When I started in the industry, retail investors (do it yourself investors without professional experience or knowledge) had a bad reputation. Always investing at the top and selling at the bottom. The news over the last couple of weeks regarding GameStop shows how professional many retail investors are. I’ll also comment on another favourite of retail investors, Bitcoin.
I don’t follow the social media threads that the army of US retail investors used to invest in GameStop so I don’t know the original rationale for their investment. However, I presume it was because they wanted to make money. GameStop was the most shorted US stock (where investors borrow the stock, sell it then when they buy it back they are hoping the share price has fallen) in January and the scale of the short is what I presume the retail investors noticed.
If the retail investors could get the price to start rising, those that have shorted would be forced to buy back the stock before their losses became too high. Which is what they did and the knock on effect (called a short squeeze) of those that shorted it having to buy, made the share price soar. Those original retail investors would’ve made a lot of money if they were able to sell at the right time (if is the key word!). Investors that have bought GameStop later have ended up buying a company that has operational and financial challenges with a very high share price.
The interesting part is the reaction and whether anything can be read more into this. There is a thought provoking opinion by Evgeny Morozov in the Guardian this week talking about ‘platform populism’ and ‘democratising finance’, even comparing it to the riots seen at the US Capitol in early January. I think that the opinion is too strong as I suspect the retail investors were simply trying to make money and with them coming together they could benefit from short squeezes (other stocks such as Blackberry have been targeted too). I don’t think it’s retail investors trying to even the ‘moral compass’ by attacking the ‘evil’ hedge funds (the majority of investors who were shorting GameStop).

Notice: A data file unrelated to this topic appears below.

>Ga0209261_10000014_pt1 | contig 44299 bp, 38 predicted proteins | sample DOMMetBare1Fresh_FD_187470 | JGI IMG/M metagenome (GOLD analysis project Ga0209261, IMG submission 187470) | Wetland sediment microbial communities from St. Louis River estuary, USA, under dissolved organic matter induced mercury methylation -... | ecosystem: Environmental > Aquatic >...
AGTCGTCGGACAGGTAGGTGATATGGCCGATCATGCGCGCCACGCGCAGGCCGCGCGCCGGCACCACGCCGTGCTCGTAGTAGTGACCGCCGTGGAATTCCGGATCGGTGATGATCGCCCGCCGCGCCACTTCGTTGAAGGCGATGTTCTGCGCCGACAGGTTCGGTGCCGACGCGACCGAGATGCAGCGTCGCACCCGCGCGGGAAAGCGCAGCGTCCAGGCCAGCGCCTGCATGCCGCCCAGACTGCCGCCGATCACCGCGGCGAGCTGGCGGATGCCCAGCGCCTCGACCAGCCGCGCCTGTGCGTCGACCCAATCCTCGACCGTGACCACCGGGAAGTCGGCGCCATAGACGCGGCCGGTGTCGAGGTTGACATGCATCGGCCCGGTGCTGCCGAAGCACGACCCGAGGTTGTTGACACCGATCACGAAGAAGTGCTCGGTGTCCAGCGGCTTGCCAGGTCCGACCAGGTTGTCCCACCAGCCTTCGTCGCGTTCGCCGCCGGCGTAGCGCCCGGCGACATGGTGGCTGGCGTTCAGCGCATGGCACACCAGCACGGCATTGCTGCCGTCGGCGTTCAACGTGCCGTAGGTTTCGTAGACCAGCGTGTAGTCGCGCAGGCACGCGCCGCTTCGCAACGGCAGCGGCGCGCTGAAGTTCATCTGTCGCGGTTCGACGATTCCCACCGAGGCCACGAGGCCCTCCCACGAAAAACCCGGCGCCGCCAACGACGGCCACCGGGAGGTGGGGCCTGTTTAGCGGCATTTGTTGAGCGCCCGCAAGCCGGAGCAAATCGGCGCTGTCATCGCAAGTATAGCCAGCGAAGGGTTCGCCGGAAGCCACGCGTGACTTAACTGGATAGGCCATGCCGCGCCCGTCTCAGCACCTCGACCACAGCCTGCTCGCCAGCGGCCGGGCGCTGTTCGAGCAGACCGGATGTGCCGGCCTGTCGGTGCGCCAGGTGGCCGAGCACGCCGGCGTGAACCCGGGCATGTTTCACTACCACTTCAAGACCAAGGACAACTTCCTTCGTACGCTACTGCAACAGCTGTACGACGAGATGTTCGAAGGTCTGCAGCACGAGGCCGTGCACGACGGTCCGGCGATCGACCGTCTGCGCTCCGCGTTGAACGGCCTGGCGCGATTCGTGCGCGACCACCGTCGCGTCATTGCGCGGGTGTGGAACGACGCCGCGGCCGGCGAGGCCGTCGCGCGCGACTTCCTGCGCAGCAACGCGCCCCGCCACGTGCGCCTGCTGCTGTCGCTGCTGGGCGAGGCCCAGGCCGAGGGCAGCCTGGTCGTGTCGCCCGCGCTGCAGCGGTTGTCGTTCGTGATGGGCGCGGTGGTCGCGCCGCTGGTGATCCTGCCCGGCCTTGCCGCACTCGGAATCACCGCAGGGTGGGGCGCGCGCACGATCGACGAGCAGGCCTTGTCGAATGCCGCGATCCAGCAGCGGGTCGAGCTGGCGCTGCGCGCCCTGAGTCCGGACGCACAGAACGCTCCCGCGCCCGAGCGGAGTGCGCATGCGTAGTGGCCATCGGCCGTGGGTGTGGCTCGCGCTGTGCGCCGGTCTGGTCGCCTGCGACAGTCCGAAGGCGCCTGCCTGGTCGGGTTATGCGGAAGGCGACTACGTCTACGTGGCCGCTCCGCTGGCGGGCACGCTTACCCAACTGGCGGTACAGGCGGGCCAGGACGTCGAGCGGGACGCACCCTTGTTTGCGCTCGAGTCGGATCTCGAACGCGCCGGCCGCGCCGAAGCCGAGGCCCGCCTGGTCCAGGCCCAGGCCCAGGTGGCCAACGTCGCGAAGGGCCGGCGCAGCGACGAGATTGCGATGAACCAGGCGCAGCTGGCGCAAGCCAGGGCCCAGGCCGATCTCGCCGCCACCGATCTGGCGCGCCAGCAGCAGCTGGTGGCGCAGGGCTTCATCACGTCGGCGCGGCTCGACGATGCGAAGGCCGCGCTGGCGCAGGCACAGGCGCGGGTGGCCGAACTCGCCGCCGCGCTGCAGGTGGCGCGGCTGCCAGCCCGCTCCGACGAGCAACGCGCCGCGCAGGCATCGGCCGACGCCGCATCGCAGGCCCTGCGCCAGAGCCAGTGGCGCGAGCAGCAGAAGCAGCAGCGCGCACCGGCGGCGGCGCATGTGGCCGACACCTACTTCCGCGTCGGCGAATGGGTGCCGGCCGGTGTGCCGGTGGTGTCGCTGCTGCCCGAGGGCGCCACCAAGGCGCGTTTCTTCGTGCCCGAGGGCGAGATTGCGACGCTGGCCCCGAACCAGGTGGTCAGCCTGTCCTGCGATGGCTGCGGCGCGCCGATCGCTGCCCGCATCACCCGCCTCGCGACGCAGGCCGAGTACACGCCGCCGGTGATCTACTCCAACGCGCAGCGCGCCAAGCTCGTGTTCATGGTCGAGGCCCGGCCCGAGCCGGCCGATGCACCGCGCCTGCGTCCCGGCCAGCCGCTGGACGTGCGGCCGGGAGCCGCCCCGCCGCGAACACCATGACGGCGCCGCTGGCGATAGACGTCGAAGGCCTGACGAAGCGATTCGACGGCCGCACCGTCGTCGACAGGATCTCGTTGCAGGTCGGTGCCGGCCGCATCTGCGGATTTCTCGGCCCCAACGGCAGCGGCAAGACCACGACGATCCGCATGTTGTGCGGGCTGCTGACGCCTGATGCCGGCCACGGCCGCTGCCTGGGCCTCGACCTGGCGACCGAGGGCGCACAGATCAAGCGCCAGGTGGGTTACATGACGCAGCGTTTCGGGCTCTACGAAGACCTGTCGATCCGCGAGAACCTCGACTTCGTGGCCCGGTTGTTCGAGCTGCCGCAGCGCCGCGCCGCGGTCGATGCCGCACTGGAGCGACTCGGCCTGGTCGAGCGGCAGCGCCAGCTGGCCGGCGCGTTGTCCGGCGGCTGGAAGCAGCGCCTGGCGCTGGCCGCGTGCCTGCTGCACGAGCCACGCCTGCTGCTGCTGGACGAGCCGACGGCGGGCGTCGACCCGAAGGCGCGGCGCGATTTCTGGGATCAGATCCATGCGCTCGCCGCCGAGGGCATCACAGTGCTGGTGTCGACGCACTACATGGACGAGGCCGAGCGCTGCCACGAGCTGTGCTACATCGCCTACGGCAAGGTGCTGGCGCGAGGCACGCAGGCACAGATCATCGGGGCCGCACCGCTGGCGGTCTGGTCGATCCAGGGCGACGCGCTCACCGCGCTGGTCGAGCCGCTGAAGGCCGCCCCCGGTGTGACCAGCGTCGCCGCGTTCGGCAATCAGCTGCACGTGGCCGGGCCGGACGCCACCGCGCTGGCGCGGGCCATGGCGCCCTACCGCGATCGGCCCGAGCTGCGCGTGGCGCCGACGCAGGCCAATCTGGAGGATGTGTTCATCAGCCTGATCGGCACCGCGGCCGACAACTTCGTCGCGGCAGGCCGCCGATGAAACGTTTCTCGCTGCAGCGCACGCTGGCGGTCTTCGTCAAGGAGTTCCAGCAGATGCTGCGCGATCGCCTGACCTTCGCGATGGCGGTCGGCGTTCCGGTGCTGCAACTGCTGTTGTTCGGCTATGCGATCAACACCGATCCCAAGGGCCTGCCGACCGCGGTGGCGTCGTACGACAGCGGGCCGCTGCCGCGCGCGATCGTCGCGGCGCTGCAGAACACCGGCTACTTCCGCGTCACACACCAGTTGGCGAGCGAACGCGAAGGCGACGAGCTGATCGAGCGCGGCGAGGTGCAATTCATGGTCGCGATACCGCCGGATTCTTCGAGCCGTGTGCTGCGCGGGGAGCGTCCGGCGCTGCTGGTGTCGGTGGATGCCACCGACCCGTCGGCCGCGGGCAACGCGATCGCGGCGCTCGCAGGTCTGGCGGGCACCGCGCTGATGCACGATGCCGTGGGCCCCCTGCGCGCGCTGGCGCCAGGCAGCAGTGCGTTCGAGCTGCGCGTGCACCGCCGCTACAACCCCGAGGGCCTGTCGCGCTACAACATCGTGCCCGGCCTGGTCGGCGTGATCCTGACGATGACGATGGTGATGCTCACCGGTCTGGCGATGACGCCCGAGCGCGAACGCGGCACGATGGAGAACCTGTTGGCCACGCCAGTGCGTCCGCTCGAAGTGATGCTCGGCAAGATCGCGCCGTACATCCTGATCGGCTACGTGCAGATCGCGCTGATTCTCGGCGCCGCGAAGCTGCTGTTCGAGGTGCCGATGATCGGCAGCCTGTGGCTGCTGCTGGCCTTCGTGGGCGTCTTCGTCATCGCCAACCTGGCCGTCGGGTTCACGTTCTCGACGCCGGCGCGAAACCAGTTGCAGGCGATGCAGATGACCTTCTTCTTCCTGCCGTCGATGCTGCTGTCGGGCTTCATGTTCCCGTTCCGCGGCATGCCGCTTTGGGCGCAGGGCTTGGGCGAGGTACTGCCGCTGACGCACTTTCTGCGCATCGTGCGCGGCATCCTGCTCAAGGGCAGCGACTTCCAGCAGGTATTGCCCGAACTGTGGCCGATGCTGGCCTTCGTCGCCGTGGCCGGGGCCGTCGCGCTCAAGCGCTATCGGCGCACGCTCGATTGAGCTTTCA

The regulators need to be careful in how they deal with this. In my opinion if anyone needs investigating, it is the platforms (such as Robinhood) that restricted trading in names like GameStop, which is clearly unfair and against free market dynamics. It’s good to see this sort of thing in markets to remind investors of John Maynard Keynes’ quote that “markets can stay irrational longer than you can stay solvent”.
Also this week I read an interesting piece on Bitcoin by Chris Clothier of CG Asset Management. If you want a copy of the article, let us know. We don’t invest with CG but I respect their views and opinions. There are some amusing notes in it, such as “On 28 May 2010, Laszlo Hanyecz paid 10,000 Bitcoins for 2 pizzas. Today those 10,000 Bitcoins are worth $355m”. I hope he had lots of toppings! Anyway, there is a more serious side of the article. The management and care for the environment is becoming a huge part of investing and I was shocked to read the impact that Bitcoin is having, “it is estimated to consume as much electricity as Chile and have a carbon footprint to the entire population of New Zealand”. We don’t invest in Bitcoin because frankly, I don’t understand it, however this has given me another reason.
Finally, after writing about pizza, I’m tempted to order one for the Superbowl on Sunday, although I’ll be watching as a neutral due to another disappointing year for the Dallas Cowboys! It’ll be good to see the ‘GOAT’ Brady vs the ‘Baby GOAT’ Mahomes!
Thanks for reading and